It’s worth noting that the momentum that erupted in St. Louis was sustained and organized by a veritable village of protesters and friends and strangers who will likely never be featured in national magazines, much less interviewed for any historical record. And this isn’t to diminish the obvious bravery and leadership that Ferrell and Templeton have displayed time and time again in the face of aggression from both the state and their supposed (sexist and/or homophobic) comrades; it just contextualizes it. The point is: It has taken and will continue to take a village. The point is: If we don’t watch each other’s back, front and side, who else will? The point is: Loving and supporting each other is a thing we’re still learning how to do, though we’ve screamed it with gas-mask-clad riot cops glaring at our faces.

I’ve written before about the importance of Black women showing up for each other, and now I’m wondering if the rest of the larger movement community will show up for Brittany and Alexis as well. I’m sick of wondering if Black women will be the only people to show up for other Black women. If the moment has arrived for us to organize against trumped up charges, and resist the political imprisonment of our own—will we? I haven’t seen any sort of call-to-action yet, and I’m hoping we won’t need one. But I’m also hoping that we’ll all remain vigilant just in case. Hopefully the whole movement village keeps an eye on our comrades in St. Louis, so when the time comes—if the time comes—we’re ready to act.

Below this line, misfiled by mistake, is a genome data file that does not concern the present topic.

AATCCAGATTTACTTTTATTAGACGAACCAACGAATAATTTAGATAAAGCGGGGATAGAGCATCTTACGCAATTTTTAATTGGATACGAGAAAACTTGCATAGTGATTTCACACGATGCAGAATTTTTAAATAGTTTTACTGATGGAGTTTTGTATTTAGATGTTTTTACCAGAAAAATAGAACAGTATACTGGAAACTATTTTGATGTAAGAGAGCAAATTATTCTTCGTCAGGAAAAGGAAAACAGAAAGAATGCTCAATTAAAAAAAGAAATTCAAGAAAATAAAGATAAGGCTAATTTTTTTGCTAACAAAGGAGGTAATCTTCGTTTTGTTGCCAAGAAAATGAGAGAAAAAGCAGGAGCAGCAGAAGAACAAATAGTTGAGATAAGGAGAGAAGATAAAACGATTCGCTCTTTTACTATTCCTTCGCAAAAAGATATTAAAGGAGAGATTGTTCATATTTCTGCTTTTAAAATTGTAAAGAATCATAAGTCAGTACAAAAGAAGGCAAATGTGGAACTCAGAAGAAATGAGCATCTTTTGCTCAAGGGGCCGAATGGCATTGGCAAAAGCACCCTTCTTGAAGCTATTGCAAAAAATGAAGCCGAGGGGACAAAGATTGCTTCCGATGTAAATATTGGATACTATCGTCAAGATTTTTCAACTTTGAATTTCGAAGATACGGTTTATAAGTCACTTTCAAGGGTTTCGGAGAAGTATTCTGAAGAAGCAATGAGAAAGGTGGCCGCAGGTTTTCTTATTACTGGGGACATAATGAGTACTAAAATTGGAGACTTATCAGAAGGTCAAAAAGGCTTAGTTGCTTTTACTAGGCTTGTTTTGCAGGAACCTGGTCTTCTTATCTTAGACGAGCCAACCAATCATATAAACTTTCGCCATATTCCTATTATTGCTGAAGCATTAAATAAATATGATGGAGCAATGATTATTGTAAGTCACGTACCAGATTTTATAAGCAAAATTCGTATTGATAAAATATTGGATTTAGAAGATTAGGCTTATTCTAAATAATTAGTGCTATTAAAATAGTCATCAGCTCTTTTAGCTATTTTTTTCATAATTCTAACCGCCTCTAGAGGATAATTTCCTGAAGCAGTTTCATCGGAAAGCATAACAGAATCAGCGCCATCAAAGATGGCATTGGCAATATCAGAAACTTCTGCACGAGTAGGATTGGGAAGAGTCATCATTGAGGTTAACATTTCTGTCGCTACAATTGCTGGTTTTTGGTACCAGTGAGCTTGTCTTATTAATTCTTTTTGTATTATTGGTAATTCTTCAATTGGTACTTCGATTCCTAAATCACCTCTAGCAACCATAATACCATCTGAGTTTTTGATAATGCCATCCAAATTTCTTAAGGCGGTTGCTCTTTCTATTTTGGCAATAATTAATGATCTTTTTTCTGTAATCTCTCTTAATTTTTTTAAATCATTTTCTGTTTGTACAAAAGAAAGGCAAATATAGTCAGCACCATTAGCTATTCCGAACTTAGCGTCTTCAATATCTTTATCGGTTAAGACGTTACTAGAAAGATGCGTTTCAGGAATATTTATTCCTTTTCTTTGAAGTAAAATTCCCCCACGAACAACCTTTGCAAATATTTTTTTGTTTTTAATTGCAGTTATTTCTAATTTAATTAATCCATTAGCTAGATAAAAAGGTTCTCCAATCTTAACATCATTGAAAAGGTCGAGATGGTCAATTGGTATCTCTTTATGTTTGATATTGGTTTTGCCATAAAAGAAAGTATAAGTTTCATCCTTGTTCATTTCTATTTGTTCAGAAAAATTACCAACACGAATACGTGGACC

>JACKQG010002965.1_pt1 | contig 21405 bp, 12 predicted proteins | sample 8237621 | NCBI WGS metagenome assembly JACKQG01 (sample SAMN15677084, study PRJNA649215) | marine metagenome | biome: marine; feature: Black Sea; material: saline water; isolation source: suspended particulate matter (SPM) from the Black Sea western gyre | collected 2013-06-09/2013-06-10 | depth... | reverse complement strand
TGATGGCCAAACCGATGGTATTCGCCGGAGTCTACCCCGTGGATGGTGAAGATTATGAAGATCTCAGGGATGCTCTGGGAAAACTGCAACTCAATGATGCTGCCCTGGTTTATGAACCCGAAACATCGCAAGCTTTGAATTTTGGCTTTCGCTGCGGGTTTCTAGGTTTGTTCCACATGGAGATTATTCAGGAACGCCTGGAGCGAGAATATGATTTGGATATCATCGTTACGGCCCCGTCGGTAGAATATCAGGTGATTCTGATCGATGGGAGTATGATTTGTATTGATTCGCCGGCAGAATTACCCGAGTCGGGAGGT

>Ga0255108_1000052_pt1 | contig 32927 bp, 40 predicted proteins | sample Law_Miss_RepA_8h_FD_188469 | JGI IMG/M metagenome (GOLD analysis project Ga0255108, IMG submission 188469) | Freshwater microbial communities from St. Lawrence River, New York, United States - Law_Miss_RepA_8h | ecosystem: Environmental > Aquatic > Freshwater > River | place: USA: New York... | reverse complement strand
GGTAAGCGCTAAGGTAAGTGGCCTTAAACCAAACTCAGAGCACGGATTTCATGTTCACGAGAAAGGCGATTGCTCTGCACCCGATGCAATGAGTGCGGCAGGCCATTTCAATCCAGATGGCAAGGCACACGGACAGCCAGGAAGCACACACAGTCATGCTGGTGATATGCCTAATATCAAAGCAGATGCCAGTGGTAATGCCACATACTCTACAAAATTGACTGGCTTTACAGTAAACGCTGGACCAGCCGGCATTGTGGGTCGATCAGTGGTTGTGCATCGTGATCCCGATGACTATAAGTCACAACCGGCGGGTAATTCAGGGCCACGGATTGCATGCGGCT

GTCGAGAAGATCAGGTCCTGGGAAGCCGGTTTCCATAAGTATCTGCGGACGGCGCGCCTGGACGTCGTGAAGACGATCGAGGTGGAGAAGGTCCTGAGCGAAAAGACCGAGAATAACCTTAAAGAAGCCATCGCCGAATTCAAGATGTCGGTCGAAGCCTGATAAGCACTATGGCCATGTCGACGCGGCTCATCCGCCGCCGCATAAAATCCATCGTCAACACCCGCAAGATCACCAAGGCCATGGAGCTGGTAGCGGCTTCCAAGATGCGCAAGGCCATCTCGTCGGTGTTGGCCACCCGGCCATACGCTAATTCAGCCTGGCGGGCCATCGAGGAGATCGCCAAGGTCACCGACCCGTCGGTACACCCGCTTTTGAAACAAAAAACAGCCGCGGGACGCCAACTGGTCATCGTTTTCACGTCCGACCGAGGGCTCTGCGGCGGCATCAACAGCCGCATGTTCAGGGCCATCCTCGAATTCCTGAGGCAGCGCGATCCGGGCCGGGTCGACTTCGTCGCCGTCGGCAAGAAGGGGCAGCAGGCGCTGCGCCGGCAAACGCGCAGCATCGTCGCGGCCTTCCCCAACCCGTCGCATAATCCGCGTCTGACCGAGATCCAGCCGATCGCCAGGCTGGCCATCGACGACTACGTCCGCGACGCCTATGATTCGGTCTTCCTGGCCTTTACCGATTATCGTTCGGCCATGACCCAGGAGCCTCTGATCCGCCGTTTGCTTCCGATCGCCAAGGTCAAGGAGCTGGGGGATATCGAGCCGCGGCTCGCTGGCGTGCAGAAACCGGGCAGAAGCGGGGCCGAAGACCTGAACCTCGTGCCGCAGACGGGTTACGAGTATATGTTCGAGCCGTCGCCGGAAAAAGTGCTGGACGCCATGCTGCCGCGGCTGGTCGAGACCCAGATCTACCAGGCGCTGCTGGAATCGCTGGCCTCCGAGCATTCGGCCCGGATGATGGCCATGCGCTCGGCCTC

“Every time a Black Freedom Fighter is murdered or captured, the pigs try to create the impression that they have quashed the movement, destroyed our forces, and put down the Black Revolution…Black revolutionaries do not drop from the moon. We are created by our conditions. Shaped by our oppression. We are being manufactured in droves in the ghetto streets, places like attica, san quentin, bedford hills, leavenworth, and sing sing. They are turning out thousands of us. Many jobless Black veterans and welfare mothers are joining our ranks. [Siblings] from all walks of life, who are tired of suffering passively, make up the BLA. There is, and always will be, until every Black man, woman, [sibling,] and child is free, a Black Liberation Army. The main function of the Black Liberation Army at this time is to create good examples, to struggle for Black freedom, and to prepare for the future. We must defend ourselves and let no one disrespect us. We must gain our liberation by any means necessary.

It is our duty to fight for our freedom.
It is our duty to win.
We must love each other and support each other.
We have nothing to lose but our chains[.]”

– Assata Shakur, from Assata: An Autobiography

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Jacqui Germain is a published poet and freelance writer based in St. Louis, Missouri. Her work is focused on historical and contemporary iterations of black, brown and indigenous resistance. She is also a Callaloo Fellow, and author of "When the Ghosts Come Ashore," published through Button Poetry/Exploding Pinecone Press.

Jacqui Germain is a published poet and freelance writer based in St. Louis, Missouri.